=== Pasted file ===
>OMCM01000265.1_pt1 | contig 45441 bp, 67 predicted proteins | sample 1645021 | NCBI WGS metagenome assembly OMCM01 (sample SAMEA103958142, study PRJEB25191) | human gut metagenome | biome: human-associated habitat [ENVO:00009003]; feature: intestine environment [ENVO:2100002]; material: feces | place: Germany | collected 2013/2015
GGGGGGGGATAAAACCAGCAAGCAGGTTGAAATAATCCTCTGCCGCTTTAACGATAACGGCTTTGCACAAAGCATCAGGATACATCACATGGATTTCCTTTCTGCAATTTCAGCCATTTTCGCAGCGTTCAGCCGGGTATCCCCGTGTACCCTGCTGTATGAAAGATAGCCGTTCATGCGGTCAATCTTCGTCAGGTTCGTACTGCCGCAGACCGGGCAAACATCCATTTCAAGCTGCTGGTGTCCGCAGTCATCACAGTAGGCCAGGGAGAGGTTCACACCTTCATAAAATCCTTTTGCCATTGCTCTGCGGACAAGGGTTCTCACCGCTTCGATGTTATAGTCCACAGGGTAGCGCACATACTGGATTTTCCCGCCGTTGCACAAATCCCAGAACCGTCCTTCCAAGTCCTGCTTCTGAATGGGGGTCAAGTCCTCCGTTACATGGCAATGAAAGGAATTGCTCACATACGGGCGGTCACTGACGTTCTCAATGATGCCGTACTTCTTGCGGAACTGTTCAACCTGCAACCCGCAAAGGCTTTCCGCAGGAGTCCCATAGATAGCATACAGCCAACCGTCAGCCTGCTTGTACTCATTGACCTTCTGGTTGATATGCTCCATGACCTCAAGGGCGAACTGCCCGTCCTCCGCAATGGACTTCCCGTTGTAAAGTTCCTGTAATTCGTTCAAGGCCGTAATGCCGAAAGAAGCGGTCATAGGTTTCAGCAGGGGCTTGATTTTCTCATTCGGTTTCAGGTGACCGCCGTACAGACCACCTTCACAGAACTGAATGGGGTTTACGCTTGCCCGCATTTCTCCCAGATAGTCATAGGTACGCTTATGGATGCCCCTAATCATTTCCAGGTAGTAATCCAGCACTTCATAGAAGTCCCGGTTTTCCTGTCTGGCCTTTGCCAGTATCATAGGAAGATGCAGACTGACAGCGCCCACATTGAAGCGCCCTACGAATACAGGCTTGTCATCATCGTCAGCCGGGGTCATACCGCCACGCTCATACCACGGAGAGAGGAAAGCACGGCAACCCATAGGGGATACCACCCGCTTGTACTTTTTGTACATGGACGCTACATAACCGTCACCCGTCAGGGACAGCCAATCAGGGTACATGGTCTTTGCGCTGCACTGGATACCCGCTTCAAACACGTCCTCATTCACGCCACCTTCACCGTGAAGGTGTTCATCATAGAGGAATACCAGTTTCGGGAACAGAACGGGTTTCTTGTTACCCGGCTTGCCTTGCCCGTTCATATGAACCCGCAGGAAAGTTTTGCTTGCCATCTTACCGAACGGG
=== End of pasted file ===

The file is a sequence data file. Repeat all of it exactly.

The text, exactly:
>OMCM01000265.1_pt1 | contig 45441 bp, 67 predicted proteins | sample 1645021 | NCBI WGS metagenome assembly OMCM01 (sample SAMEA103958142, study PRJEB25191) | human gut metagenome | biome: human-associated habitat [ENVO:00009003]; feature: intestine environment [ENVO:2100002]; material: feces | place: Germany | collected 2013/2015
GGGGGGGGATAAAACCAGCAAGCAGGTTGAAATAATCCTCTGCCGCTTTAACGATAACGGCTTTGCACAAAGCATCAGGATACATCACATGGATTTCCTTTCTGCAATTTCAGCCATTTTCGCAGCGTTCAGCCGGGTATCCCCGTGTACCCTGCTGTATGAAAGATAGCCGTTCATGCGGTCAATCTTCGTCAGGTTCGTACTGCCGCAGACCGGGCAAACATCCATTTCAAGCTGCTGGTGTCCGCAGTCATCACAGTAGGCCAGGGAGAGGTTCACACCTTCATAAAATCCTTTTGCCATTGCTCTGCGGACAAGGGTTCTCACCGCTTCGATGTTATAGTCCACAGGGTAGCGCACATACTGGATTTTCCCGCCGTTGCACAAATCCCAGAACCGTCCTTCCAAGTCCTGCTTCTGAATGGGGGTCAAGTCCTCCGTTACATGGCAATGAAAGGAATTGCTCACATACGGGCGGTCACTGACGTTCTCAATGATGCCGTACTTCTTGCGGAACTGTTCAACCTGCAACCCGCAAAGGCTTTCCGCAGGAGTCCCATAGATAGCATACAGCCAACCGTCAGCCTGCTTGTACTCATTGACCTTCTGGTTGATATGCTCCATGACCTCAAGGGCGAACTGCCCGTCCTCCGCAATGGACTTCCCGTTGTAAAGTTCCTGTAATTCGTTCAAGGCCGTAATGCCGAAAGAAGCGGTCATAGGTTTCAGCAGGGGCTTGATTTTCTCATTCGGTTTCAGGTGACCGCCGTACAGACCACCTTCACAGAACTGAATGGGGTTTACGCTTGCCCGCATTTCTCCCAGATAGTCATAGGTACGCTTATGGATGCCCCTAATCATTTCCAGGTAGTAATCCAGCACTTCATAGAAGTCCCGGTTTTCCTGTCTGGCCTTTGCCAGTATCATAGGAAGATGCAGACTGACAGCGCCCACATTGAAGCGCCCTACGAATACAGGCTTGTCATCATCGTCAGCCGGGGTCATACCGCCACGCTCATACCACGGAGAGAGGAAAGCACGGCAACCCATAGGGGATACCACCCGCTTGTACTTTTTGTACATGGACGCTACATAACCGTCACCCGTCAGGGACAGCCAATCAGGGTACATGGTCTTTGCGCTGCACTGGATACCCGCTTCAAACACGTCCTCATTCACGCCACCTTCACCGTGAAGGTGTTCATCATAGAGGAATACCAGTTTCGGGAACAGAACGGGTTTCTTGTTACCCGGCTTGCCTTGCCCGTTCATATGAACCCGCAGGAAAGTTTTGCTTGCCATCTTACCGAACGGG